Many of Canada’s provincial and territorial deposit return systems (DRS) for beverage containers—most of which already incorporate cartons to some degree—have experienced noteworthy developments in the past year.
We published a first overview of some of these systems in November 2022, and offer now below a quick update on their evolution with a focus on cartons.
Ontario’s DRS presently only covers containers for alcoholic beverages, which include wine cartons. Non-alcoholic beverage containers have been collected for years through the curbside system. This approach was expected to continue under the province’s new full producer-led Blue Box program whose deployment began this summer, with the planned addition of a new out-of-home component. But in late June, the provincial government decided instead to consider the creation of a parallel DRS for non-alcoholic beverages and launched a consultation process with representatives of the beverage and waste management industries. The working group and three subcommittees that were formed are scheduled to deliver their recommendations to the Minister of the Environment, Conservation and Parks this coming February. We’ll have a better idea at that time of potential impacts on cartons.
The first phase of the modernization of Québec’s producer-led DRS, which will increase coverage to all beverage containers of 100 ml to 2 l, commenced on November 1 in accordance with the amended implementation timeline released by the government in August. Aluminum beverage containers that were not yet part of the province’s longstanding system (like some cider, juice and sparkling water cans) have now been incorporated. For uniformity’s sake, the deposit amount has simultaneously been set at 10 cents for all containers except for certain glass bottles whose deposit has been put at 25 cents (for more information, visit the Consignaction website). The addition of beverage cartons to the system, originally scheduled to occur separately on November 1, 2025, was accelerated by six months to coincide with the introduction of all remaining plastic and glass containers on March 1, 2025. From a logistics and communications perspective, the combination of these steps appears to make sense.
New Brunswick’s migration of its DRS to a full extended producer responsibility model is scheduled to take effect on April 1, 2024. In preparation, Encorp Atlantic, the agent which managed the recycling of deposit-bearing containers for non-alcoholic beverage producers in the province for more than 30 years as a for-profit entity, changed its structure to a non-profit producer responsibility organization (PRO) this past spring. As the now official PRO, Encorp submitted in August a 5-year stewardship plan for the collection and management of all types of deposit-bearing beverage containers (including alcoholic beverages, non-alcoholic beverages and refillable beer) which is currently under review by the government’s Recycle NB. This plan will be available to be consulted by stakeholders once approved. A container recycling fee (CRF) similar to those in place in British Columbia, Alberta and Saskatchewan is expected to be instituted to finance the system. The current half-back mechanism under which customers receive half their deposit when returning containers, with a portion of the remainder used to finance the system, will come to an end. Under the revised system, New Brunswickers will get their full deposit back. The CRF amount should be announced by December. We’ll be better able to tell the impact of the changes on cartons once the stewardship plan is made public.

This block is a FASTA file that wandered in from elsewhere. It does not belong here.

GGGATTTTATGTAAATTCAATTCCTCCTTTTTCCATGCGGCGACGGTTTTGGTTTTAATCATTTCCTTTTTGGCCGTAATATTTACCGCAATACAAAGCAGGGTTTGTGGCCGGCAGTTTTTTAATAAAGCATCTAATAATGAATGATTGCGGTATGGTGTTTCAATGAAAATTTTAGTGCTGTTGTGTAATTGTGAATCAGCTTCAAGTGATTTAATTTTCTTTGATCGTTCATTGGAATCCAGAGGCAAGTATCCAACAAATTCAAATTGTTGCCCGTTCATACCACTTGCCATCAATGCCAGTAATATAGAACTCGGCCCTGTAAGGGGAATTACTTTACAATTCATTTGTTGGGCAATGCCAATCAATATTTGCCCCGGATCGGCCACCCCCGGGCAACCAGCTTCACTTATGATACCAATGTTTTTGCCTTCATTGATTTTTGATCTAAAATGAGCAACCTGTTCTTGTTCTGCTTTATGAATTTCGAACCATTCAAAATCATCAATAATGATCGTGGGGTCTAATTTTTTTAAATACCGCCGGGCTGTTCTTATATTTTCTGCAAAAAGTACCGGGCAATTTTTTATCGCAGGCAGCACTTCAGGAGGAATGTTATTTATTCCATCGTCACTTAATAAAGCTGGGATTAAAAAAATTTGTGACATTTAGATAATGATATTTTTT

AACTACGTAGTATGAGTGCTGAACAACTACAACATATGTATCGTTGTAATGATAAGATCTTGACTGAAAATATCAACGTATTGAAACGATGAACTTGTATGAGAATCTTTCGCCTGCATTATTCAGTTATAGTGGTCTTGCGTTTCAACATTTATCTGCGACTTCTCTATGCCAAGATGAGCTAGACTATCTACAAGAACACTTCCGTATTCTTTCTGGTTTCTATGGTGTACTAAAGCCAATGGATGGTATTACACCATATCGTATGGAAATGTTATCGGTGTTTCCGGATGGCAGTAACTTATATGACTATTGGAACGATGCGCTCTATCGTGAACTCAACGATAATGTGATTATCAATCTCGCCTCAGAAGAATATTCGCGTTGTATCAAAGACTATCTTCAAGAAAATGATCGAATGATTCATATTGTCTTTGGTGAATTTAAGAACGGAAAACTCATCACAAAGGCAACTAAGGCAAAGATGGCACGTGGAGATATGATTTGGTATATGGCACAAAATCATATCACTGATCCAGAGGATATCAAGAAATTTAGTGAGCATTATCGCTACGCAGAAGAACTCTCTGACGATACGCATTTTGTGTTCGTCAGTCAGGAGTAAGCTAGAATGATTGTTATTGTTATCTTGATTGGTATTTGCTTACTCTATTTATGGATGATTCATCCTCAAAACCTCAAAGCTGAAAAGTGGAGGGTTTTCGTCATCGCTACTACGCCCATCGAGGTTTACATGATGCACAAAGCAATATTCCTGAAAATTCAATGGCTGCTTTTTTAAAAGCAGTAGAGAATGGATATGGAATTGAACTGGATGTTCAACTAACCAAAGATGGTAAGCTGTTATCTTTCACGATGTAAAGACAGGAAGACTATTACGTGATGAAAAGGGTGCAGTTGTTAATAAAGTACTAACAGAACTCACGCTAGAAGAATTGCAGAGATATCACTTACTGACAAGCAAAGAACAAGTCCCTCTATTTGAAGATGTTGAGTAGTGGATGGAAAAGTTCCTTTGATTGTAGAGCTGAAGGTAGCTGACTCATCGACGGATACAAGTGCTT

British Columbia’s DRS, known as ReturnIt, has been operating under an EPR model for many years now. One recent change of note concerning cartons was the expansion of the program in February of last year to all milk and plant-based beverage containers. The success of this move was immediate. As reported in its latest annual report, ReturnIt already recovered and recycled in the first year approximately 60% of all milk containers sold in B.C. (cartons and other types of containers combined).
Source: Carton Council of Canada